Ensuring the Integrity of Electronic Laboratory Notebook Records
Antony N. Davies and Ann McDonough

A properly designed, implemented, and deployed electronic laboratory notebook system can ensure data integrity and allow the records to stand up in court.
Jun 01, 2005



Paper notebooks are the accepted method for recording laboratory data and the ideas generated from that information in the pharmaceutical, biotech, and chemical industries. Nonetheless, the revolution in digital data processing has improved the way data is created, organized, and managed electronically, whether in the form of analytical data, images, documents, or multimedia files. The preservation of such information into a digital form offers the potential for online storage and retrieval, efficient search processes, and worldwide data transmission.

Nonetheless, the benefits of digital data also brings with it a major problem: the ease with which improperly secured information can be copied and manipulated without leaving forensic evidence.

The US Food and Drug Administration believes that the risks of falsification, misinterpretation, and change without leaving evidence are just as great with electronic than with paper records and, therefore, specific controls are required. FDA stated:


Table I: Fraud possibilities on paper-based versus electronic laboratory notebooks.
"...people determined to falsify records may find a means to do so despite whatever technology or preventive measures are in place. The controls in part 11 are intended to deter such actions, make it difficult to execute falsification by mishap or casual misdeed, and to help detect such alterations when they occur." (1)

Therefore, new technologies must safeguard the integrity and authenticity of digital laboratory records, particularly if such records are subject to legal and/or ethical scrutiny. The preservation of digital records integrity is particularly important when they are subject to concerted and possible criminal attack.

FDA's 21 CFR Part 11 regulations outline criteria for the acceptance of electronic records and electronic signatures so that electronic submissions of drug approvals are as genuine and traceable as paper records and handwritten signatures. To be specific, 21 CFR Part 11 applies to:

"...records in electronic form that are created, modified, maintained, archived, retrieved, or transmitted, under any records requirements set forth in agency regulations." (1)

Electronic records guidelines

How can one incorporate this regulation into an electronic solution? First, the system architecture must take into account the managing and controlling of electronic records. To adhere to regulations, electronic records must abide by the following guidelines:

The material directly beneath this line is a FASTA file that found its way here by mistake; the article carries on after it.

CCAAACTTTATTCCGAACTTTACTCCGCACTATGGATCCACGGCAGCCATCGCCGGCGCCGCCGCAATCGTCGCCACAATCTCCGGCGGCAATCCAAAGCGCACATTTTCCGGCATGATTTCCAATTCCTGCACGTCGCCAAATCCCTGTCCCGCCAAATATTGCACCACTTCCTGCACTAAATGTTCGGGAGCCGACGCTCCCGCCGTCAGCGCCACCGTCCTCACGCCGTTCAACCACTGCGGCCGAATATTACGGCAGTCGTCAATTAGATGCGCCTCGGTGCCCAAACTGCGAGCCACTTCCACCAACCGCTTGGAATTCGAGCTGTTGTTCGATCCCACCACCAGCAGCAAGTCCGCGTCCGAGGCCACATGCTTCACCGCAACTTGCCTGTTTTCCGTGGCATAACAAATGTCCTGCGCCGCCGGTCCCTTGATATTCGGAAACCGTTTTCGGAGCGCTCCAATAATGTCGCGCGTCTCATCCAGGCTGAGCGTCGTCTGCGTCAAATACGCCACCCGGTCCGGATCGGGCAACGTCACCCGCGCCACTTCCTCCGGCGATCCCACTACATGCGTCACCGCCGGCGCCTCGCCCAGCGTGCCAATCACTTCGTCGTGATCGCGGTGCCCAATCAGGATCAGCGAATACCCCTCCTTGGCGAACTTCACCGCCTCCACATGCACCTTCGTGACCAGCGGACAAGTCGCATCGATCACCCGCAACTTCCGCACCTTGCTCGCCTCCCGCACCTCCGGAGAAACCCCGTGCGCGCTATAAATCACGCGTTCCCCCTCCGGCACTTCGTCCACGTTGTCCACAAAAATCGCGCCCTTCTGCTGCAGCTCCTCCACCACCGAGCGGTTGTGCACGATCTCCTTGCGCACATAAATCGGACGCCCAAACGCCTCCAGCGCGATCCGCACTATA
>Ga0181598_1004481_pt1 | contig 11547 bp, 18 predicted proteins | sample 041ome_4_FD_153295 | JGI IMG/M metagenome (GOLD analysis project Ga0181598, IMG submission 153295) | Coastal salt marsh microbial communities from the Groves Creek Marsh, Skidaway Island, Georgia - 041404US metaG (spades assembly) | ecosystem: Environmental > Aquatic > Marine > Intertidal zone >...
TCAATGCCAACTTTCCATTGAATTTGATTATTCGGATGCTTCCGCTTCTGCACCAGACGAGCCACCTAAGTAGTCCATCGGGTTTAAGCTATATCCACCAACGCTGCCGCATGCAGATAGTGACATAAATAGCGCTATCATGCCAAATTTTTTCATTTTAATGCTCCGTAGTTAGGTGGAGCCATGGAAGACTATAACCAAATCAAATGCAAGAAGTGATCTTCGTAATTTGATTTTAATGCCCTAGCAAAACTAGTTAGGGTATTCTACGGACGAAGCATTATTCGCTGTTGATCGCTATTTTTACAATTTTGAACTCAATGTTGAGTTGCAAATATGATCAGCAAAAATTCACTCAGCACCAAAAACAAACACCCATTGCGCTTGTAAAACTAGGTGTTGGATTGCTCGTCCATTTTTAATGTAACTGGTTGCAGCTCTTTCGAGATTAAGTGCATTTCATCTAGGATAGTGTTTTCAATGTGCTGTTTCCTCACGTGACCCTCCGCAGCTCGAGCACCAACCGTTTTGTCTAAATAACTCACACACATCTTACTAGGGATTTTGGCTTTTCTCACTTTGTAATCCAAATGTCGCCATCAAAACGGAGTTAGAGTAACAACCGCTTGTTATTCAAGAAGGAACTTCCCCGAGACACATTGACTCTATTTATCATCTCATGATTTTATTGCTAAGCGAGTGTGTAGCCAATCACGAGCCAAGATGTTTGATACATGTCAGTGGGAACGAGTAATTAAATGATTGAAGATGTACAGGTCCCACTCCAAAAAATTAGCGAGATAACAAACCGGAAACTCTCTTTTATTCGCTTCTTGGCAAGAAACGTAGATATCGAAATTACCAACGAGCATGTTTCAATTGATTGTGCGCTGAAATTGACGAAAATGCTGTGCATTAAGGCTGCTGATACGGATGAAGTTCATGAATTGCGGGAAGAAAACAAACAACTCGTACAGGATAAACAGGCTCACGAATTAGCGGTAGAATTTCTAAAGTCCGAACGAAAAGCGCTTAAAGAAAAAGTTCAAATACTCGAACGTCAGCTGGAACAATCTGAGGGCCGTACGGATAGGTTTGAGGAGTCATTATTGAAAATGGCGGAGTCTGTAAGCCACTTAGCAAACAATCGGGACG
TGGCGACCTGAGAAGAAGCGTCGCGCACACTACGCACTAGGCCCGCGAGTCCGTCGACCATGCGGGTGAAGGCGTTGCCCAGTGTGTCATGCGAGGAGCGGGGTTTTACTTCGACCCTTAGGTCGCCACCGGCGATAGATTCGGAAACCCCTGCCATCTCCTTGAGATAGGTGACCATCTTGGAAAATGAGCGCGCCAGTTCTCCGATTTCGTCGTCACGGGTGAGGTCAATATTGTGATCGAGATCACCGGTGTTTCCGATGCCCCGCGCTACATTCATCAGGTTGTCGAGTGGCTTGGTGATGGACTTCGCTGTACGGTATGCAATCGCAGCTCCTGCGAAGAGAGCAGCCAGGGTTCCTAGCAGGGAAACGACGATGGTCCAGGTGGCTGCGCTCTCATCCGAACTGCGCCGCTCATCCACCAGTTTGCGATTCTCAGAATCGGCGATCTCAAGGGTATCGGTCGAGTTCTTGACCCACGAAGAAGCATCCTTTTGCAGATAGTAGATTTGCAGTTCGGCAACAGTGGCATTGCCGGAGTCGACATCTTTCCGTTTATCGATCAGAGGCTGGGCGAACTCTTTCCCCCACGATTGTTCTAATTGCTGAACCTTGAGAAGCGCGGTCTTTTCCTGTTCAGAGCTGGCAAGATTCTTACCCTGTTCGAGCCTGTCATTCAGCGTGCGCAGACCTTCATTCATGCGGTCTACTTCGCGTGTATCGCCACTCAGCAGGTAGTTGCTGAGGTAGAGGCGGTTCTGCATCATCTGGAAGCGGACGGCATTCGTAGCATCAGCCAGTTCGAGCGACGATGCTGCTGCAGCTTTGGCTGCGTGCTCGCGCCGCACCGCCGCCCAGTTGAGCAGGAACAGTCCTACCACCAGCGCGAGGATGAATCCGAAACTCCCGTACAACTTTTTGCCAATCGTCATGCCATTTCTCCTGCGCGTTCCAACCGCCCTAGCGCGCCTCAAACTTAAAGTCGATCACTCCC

• The system must be validated to ensure accuracy, reliability, consistent intended performance, and the ability to discern invalid or altered records.
  • Electronic records must be reproducible (in general and upon request) in electronic from or as paper printouts, including audit trail and meta data.
  • Electronic records must be retrievable throughout the specified retention period.
  • System access must be limited to authorized users.
  • A human-readable transaction log or audit trail, created by individual entries, must be implemented. The log should include creation, update, and deletion information for electronic records or data.
  • The transaction log or audit trail details must contain user identification (user ID) (i.e., printed name of the user), date and time stamp, transaction type (i.e., meaning associated with the activity), and what data was changed. Time can be recorded either as a local or reference time zone, provided it is unambiguous in the context of the application. Recording the time to the nearest second is usually acceptable unless there is a specific need for more accurate records.
  • The transaction log or audit trail must not be editable. Audit trails must be computer generated automatically and protected from any other change. It is not acceptable for an operator to enter the audit trail into the computer manually or to record it on paper.
  • The transaction log or audit trail records must be reproducible in electronic and paper form upon request. An acceptable time frame is within 4 hours.
  • The transaction log or audit trail records must be retrievable throughout the electronic record's retention period, regardless of the technical platform or media.
  • The transaction log or audit trail functionality must be operational at all times when the system is available. When it is not operational, companies must shut down the system or restrict its access.
  • Record changes shall not obscure, previously recorded information. An audit trail must parallel the paper process whereby an individual changes a record by striking through the previous record and initialing and dating the change. Some regulations also require that the reason for the change be documented in this manner. When viewing an electronic record, it must be clear (e.g., by highlighting revised records in a different color or indicating changes on the screen) that a record was altered or deleted. An external event log is not an adequate audit trail.
  • Users cannot change clock settings that write to the audit trail.